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Old 03-08-2019, 09:49 AM   #1
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To Bond or not to Bond

In the middle of October I bought a 1985 43' Marine Trader Sundeck. During the survey we noticed it had bonding wires from each thru hull valve and to various other components (swim steps rudder bolts). It however didn't have a main zinc off the transom but instead simply had everything grounded to the bots motors. Several of the bonding wires were broken or detached but everything looked good as far as component corrosion only the rear rudder bolts appeared to be corroding.

Upon further inspection the rudder bolts were bonded to the bronze interior rudder struts thus they were corroding.

I have had two Marine Electricians look at it. One said either disconnect everything or attach everything again but no main transom zinc is needed.

The other said either re attach everything again and install a transom zinc with buss bar and run everything to it rather than the engines or disconnect everything and for sure don't have bonding from a bronze strut to a stainless rudder bolt or bolts. This guy put something in the water and did a reading on each engine which showed it was within the criteria for current/corrosion.

I am cutting the connection from the stainless bolts to the bronze immediately but wanted your advice on bonding or not bonding the thru hulls valves.
Leaving them as is or installing a central zinc on the transom.

I am leaning towards cutting everything to the valves and stainless bolts and going the non bonding route since the boat is in good shape and not corroded other than those few strut bolts which have minimal corrosion.
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Old 03-08-2019, 10:02 AM   #2
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There is no "right" answer.....


You can follow ACYC suggestions or those by well suggested authors...but there is no consensus throughout my readings that all conform to the same advice.


I would read up as much as I could then make the decision.


The only thing that seems universal is the way to check to see if each piece of metal is protected well enough on its own or with zinc but not necessarily the "only" way to do it.
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Old 03-08-2019, 10:24 AM   #3
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I second psneeld's thoughts above as well as your second electrician's. In fact the second electrician did a corrosion survey and measured the voltage between a reference electrode and your boat's underwater metals.
As psneeld notes there is no consensus among the experts. Most new boat builders do bond everything and use a transom zinc but other experts say that no bonding works just as good.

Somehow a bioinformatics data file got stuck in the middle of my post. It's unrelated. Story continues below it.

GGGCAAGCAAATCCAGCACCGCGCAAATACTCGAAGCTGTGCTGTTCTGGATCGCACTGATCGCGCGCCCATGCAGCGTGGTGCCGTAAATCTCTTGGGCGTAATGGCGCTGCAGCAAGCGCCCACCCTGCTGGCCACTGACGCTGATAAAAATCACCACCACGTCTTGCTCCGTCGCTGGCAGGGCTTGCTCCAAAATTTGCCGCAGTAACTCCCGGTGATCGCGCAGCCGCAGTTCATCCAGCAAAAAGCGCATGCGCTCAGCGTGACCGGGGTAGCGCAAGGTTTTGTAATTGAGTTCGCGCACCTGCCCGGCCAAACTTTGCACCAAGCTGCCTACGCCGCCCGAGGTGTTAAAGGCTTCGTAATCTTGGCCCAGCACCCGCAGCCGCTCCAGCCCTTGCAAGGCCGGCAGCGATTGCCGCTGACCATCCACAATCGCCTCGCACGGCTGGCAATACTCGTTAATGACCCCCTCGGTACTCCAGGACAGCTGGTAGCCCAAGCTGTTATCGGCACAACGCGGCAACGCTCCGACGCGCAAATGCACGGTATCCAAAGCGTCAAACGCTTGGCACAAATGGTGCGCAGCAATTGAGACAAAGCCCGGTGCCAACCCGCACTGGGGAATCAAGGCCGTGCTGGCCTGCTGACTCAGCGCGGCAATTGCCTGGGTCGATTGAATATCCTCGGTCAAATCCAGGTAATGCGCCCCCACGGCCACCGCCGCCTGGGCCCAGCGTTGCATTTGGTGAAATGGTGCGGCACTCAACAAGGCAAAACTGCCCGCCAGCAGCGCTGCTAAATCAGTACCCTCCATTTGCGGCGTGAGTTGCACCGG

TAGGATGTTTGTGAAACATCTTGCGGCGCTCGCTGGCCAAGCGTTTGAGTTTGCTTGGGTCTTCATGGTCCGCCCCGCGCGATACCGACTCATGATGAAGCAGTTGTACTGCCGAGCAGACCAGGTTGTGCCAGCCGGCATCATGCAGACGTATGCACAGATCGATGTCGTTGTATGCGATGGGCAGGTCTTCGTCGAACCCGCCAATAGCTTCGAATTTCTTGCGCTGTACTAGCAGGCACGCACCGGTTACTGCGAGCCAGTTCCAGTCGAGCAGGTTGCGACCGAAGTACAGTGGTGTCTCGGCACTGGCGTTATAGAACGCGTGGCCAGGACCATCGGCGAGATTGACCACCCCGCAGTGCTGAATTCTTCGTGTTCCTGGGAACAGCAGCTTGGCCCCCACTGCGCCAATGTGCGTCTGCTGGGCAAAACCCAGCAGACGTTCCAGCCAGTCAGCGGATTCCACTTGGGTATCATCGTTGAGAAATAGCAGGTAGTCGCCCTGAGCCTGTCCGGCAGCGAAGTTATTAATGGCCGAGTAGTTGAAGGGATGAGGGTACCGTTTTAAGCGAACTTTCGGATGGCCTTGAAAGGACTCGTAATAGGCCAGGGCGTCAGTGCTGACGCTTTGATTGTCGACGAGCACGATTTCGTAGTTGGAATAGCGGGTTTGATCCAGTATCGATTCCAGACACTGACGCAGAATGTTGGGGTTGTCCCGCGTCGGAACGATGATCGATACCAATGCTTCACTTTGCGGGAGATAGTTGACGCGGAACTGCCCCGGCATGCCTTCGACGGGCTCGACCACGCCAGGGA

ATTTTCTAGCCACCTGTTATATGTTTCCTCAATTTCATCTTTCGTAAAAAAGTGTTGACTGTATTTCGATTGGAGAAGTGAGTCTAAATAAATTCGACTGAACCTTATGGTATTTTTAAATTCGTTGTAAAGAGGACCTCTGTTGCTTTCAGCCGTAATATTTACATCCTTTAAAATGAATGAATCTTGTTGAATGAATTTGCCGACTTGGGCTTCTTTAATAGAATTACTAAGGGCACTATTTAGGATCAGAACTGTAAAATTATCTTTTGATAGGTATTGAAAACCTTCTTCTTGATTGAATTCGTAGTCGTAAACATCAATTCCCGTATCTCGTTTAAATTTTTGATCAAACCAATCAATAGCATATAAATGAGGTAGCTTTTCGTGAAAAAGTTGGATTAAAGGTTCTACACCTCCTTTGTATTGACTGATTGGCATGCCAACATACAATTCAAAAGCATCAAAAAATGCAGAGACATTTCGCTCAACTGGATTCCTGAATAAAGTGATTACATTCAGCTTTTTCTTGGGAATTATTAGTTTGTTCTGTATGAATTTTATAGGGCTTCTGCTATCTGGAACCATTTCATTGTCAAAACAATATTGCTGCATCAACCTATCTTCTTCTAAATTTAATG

Since you already have the elements of a full bonding system in place, I would vote to restore that system with a the addition of a transom zinc.


I once read a comprehensive bonding/grounding/SSB ground plate/lightning protection article many years ago on one of these forums (can anyone retrieve it?) and as best I recall it said the same thing that your second electrician said.


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Old 03-08-2019, 10:43 AM   #4
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Steve D'Antonio has written some excellent articles about bonding
Here is a link to one
https://stevedmarineconsulting.com/b...on-prevention/
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Old 03-08-2019, 11:17 AM   #5
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http://www.kastenmarine.com/_pdf/mbqCref.pdf

A good article on the subject.
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Old 03-08-2019, 07:21 PM   #6
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I agree with everyone that there is no right way technically. However, if you have everything bonded and you develop an electrolysis issue the zink would be a good indicator of a problem.

On my boat I have stainless bolts attaching bronze struts to the boat. You bet everything is bonded to a transom zink.
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Old 03-08-2019, 09:18 PM   #7
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My current boat was built in 1942, has all thru hulls bonded, and all the original thru hulls are in excellent condition. If a thru hull should loose a zinc, it's still protected thru the bonding.

I've been bonding metal items or operated boats already bonded for about 60 years w/o problems. Why change something that works?
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Old 03-08-2019, 09:20 PM   #8
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I'll 5th or ???? there is no entirely right answer.
Two books I have are :
Nigel Warren, Metal Corrosion in Boats